[lbo-talk] Significance of MMT for Progressives and the Left
davegreen84 at yahoo.com
Mon Aug 18 08:07:47 PDT 2014
I haven't clicked on the links, but I have been reading and listening to a lot about MMT in recent weeks. I think that its conceptual foundations regarding the nature of money/fiat currency offer important insights for the left from a non-Marxist, "heterodox" perspective. The basics are available at the website of the Institute for New Economic Thinking (INET) and on many other websites. There is a series of Youtube videos of forums at Columbia from (I believe) early 2012.
While Dean Baker is sympathetic to these perspectives, he has also claimed that he can't really see the difference with Keynesianism, with which he identifies. From my lay perspective, the differences have to do with being more honest about the idea that when there is labor to be employed, the government can print (not only tax or borrow) money to employ it. Whatever the political problems, there is no technical problem in doing that, as long as it's done responsibly.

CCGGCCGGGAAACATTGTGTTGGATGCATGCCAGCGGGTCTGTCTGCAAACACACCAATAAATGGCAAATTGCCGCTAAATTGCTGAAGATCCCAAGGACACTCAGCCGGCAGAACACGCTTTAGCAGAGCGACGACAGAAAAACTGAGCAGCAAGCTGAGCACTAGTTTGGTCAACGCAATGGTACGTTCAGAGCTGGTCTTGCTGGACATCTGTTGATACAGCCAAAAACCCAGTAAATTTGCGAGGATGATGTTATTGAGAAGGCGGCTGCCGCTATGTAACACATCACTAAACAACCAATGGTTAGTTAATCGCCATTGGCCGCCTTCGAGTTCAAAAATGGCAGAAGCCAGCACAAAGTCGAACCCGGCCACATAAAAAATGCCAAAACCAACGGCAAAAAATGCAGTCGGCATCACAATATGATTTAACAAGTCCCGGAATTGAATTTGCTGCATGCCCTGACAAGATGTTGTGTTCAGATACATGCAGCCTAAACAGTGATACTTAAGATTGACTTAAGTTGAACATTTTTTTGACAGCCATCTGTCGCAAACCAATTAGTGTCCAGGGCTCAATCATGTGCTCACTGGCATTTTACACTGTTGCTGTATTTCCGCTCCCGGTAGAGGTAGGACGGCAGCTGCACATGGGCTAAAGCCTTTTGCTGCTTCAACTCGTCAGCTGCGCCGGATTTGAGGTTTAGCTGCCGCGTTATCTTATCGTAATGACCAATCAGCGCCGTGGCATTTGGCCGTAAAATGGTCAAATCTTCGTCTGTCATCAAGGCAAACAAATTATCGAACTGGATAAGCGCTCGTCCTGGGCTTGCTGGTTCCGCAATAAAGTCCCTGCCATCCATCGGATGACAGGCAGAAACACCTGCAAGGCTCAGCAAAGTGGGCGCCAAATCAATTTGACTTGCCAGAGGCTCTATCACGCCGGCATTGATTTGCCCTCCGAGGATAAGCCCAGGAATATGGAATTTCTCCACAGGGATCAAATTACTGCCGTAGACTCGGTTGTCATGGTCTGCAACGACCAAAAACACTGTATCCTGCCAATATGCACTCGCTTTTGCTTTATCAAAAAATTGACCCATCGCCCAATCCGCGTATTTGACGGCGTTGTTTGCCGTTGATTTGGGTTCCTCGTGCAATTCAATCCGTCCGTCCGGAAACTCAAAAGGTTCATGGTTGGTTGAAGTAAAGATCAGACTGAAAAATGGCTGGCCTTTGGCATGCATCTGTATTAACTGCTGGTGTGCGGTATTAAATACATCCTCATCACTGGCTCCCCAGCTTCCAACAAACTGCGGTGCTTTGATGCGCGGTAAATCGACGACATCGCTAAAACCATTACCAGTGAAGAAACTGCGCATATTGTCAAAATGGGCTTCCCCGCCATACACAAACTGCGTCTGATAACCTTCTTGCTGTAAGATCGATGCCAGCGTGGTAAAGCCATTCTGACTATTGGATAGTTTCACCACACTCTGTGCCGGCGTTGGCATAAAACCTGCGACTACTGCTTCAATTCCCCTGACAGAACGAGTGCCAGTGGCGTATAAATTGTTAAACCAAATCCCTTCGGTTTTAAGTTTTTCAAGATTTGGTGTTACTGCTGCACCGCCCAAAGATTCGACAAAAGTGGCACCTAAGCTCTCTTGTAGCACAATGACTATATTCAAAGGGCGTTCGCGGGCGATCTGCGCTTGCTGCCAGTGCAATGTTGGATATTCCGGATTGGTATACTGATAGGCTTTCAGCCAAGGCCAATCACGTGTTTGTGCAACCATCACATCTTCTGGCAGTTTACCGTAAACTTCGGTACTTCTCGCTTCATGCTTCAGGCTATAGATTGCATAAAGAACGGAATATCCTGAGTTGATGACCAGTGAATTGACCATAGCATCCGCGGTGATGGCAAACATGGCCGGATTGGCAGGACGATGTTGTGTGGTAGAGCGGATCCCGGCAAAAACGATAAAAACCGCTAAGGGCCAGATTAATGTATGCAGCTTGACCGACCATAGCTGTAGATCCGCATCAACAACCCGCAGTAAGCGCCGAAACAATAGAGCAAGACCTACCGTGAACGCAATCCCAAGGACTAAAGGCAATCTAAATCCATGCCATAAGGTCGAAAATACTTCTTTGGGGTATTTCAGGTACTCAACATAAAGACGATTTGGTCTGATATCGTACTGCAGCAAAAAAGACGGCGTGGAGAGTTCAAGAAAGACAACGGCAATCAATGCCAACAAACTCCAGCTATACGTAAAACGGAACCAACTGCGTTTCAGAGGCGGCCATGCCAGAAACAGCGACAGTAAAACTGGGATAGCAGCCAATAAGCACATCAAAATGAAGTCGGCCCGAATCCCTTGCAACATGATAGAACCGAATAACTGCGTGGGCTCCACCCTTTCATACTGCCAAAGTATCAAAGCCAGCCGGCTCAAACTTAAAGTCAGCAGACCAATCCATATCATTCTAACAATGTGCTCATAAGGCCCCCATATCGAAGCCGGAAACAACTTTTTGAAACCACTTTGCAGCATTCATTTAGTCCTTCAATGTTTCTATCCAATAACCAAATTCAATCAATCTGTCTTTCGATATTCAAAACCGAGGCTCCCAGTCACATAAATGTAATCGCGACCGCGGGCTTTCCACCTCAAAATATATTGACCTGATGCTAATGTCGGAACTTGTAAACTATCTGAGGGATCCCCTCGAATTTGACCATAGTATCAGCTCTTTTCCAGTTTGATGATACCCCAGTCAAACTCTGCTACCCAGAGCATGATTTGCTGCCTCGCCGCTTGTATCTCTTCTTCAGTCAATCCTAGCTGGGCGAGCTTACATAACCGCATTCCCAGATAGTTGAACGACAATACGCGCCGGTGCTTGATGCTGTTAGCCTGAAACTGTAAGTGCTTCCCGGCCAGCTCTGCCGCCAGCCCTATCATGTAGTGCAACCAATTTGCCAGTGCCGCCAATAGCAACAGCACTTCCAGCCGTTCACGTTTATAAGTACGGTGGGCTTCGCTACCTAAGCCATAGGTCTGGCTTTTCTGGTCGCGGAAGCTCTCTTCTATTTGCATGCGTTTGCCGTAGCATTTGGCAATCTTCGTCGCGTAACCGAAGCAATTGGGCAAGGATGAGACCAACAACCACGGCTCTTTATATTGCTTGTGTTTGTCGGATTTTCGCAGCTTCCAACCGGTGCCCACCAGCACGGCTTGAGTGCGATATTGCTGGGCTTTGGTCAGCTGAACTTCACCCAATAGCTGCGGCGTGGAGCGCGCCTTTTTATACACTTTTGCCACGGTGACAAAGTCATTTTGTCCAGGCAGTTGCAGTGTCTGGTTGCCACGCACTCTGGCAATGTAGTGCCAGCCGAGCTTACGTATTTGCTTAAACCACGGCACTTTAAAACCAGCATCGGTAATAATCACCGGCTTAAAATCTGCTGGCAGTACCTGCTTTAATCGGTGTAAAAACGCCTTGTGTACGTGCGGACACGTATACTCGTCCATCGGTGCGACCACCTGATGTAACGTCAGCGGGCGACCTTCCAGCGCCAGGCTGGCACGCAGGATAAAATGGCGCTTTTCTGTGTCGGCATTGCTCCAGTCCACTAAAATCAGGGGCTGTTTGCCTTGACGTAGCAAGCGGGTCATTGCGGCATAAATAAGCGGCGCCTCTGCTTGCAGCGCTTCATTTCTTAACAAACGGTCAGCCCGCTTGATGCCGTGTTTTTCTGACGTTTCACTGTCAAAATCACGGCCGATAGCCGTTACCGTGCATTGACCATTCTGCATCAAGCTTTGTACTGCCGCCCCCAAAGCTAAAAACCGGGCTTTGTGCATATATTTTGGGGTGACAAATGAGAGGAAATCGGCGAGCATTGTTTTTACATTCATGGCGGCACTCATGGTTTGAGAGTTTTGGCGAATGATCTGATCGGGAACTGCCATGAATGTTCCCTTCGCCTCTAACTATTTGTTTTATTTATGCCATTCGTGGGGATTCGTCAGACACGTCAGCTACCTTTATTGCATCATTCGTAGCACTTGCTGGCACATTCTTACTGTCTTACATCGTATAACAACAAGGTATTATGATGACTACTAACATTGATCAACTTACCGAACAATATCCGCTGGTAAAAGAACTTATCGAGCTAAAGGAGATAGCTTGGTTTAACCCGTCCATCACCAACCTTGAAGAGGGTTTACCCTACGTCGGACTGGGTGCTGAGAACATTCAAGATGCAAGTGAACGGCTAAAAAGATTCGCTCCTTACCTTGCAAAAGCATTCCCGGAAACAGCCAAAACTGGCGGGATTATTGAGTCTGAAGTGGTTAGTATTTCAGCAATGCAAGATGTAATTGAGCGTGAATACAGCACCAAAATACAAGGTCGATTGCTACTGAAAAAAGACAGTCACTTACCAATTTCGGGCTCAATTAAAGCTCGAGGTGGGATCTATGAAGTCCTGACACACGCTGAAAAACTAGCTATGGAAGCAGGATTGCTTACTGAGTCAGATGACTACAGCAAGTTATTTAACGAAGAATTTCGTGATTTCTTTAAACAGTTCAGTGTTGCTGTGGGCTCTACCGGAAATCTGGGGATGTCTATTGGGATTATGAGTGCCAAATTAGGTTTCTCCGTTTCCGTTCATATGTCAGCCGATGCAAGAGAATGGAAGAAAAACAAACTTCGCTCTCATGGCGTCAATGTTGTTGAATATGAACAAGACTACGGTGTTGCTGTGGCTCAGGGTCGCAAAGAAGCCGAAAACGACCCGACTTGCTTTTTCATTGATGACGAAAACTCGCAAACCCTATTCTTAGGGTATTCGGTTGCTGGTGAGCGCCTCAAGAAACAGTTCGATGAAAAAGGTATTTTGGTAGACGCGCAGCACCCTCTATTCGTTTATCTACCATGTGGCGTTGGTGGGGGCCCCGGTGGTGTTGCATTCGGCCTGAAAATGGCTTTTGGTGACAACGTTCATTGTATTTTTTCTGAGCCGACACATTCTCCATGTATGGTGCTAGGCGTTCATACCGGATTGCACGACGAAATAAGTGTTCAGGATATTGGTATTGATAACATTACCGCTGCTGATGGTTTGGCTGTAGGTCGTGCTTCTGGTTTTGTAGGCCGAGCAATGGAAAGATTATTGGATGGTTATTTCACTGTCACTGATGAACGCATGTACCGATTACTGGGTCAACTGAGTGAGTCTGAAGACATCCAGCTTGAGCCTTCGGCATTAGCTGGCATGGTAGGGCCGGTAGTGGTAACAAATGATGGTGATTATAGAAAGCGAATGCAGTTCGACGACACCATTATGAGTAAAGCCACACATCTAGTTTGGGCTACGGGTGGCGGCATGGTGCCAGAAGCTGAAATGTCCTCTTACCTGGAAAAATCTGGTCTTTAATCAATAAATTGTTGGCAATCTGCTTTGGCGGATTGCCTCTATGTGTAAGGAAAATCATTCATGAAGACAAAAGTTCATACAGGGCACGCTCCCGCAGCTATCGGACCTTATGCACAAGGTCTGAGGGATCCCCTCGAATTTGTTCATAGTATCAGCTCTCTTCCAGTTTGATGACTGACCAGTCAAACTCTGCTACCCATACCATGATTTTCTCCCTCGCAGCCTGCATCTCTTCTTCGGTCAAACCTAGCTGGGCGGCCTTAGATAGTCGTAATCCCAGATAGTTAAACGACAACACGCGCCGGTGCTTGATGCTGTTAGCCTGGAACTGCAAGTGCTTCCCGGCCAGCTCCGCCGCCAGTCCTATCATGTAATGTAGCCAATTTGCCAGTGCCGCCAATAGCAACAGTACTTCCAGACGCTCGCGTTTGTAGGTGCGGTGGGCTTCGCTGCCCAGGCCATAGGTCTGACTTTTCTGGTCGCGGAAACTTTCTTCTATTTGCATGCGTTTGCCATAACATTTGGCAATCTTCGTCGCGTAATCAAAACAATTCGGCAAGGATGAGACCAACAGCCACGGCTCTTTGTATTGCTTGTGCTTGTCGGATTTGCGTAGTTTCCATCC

Readers are probably familiar with Michael Hudson and Bill Black at the University of Missouri Kansas City. They are joined by very credible individuals like Randall Wray and Stephanie Kelton. Central to MMT is the notion of a Job Guarantee (as opposed to a Guaranteed Income). The differences make for productive discussion. MMT isn't part of the left debate, obviously because it doesn't address labor/class/power in the manner of David Harvey, etc. But those on the left, I feel, should be incorporating an MMT understanding of money/finance/government into their strategies for political analysis and organizing.
Proponents of MMT are hoping that they have laid a theoretical foundation for significant political reform. But it's up to the left to actually incorporate their views, and others, into a strategy that has broadly popular rather than just technocratic legs. I would love to see Doug do an interview with one of MMT's proponents along these lines, if he already hasn't. I think that that would have the potential to be very enlightening.
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